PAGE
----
Congress is setting a terrible example.
For a little over two days, the U.S federal government was shut down before Congress and President Trump came to a temporary agreement to reopen it on Jan. 22. Should leaders in Congress and the executive branch fail to come to an agreement on immigration reform by Feb. 8, the government will once again be forced to close, disrupting many “nonessential” services.
Should the federal government shut down again next month, tens of thousands of military children could also be affected. Over 72,000 American children of military families attend 166 schools run by the Department of Defense Education Activity (DoDEA) stateside and across the globe. In the event of a shutdown, school will remain open for these children, but many extracurricular activities, including sports, could be canceled.
Photo of the Exceptional Family Member Program Sports Day by Sgt. 1st Class Kyle Davis, U.S. Army Africa Public Affairs/Flickr.
The DoDEA explained its policy on its website during the temporary January shutdown:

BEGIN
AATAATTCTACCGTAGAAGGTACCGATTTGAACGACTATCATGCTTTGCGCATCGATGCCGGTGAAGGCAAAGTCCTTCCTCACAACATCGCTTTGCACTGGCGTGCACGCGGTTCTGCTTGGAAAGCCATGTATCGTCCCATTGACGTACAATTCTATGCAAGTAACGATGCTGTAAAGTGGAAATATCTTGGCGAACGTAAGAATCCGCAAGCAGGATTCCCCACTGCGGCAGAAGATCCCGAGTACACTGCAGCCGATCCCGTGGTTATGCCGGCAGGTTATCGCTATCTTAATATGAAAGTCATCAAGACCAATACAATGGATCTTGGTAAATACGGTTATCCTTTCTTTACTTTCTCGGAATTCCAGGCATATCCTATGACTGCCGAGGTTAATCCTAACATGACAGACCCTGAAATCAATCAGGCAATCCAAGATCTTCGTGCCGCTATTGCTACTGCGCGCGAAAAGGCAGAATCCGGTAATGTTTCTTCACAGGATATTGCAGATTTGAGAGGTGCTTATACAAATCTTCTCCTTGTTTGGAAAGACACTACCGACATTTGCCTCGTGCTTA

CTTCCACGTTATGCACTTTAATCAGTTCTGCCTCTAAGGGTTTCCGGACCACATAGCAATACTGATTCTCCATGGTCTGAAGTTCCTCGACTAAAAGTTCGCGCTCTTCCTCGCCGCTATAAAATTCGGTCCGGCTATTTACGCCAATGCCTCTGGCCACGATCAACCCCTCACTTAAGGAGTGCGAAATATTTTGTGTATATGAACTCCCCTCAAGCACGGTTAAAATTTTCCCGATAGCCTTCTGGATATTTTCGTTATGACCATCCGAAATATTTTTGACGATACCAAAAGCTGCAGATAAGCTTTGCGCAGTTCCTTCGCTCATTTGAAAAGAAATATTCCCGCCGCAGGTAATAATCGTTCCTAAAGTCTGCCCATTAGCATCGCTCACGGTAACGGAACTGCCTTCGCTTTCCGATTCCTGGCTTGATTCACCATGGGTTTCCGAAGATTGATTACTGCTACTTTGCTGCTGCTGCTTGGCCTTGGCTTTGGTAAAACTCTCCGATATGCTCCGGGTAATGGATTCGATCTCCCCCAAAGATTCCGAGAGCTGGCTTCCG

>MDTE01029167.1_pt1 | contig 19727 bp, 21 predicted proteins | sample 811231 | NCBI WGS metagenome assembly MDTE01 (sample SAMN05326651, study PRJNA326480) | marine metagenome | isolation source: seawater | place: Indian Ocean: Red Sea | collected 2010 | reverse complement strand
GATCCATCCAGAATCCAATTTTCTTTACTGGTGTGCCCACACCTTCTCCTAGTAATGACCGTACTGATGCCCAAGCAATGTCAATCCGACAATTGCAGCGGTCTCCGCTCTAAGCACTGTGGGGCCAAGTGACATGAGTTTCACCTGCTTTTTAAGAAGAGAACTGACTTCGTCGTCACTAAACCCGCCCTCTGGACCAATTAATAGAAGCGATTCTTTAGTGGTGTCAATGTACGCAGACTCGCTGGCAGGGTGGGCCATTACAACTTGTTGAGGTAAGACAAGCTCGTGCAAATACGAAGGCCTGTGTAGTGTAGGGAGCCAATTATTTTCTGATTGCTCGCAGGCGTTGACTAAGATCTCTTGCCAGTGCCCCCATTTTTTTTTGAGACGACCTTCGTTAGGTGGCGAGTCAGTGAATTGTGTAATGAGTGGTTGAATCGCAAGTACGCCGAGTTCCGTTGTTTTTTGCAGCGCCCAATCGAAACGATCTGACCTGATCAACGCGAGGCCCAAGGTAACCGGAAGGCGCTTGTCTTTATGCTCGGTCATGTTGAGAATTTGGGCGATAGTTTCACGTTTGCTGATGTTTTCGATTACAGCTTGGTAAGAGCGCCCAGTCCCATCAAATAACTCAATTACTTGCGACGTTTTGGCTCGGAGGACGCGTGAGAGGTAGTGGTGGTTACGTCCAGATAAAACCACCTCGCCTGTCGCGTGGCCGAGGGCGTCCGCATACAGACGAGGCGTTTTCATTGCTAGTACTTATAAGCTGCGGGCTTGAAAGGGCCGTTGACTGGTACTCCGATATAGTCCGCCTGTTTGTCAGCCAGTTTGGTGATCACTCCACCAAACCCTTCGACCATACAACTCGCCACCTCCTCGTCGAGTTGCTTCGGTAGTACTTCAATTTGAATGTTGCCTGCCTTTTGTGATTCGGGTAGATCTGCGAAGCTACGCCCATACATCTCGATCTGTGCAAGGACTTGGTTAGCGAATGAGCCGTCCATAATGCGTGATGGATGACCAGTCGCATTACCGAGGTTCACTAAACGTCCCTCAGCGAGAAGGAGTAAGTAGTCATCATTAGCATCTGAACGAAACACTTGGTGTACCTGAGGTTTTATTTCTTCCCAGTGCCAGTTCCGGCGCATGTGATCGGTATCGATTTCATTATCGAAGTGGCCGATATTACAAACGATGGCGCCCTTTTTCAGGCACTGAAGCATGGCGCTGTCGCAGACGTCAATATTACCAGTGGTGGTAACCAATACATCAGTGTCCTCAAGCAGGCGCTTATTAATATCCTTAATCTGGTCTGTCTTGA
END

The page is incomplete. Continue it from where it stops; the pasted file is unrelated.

“Per OSD [Office for the Secretary of Defense] guidance ‘DoDEA sporting events and extracurricular activities are non-excepted; an event or activity may only continue during a lapse in appropriations if the event or activity is fully funded with non-appropriated funds.’ Therefore, in the absence of appropriations, all athletic and extracurricular activities are canceled.”
The reach of the federal government is so large that it’s hard to fully appreciate the full ramifications of a shutdown. Of all the responsibilities placed on elected officials, keeping the government up and running should be top priority. By shutting down the government, members of Congress and the executive branch have set a terrible example for the children of our military. These kids’ parents sacrifice their lives for the country, but they can’t even play soccer because the government can’t agree how to pay its bills.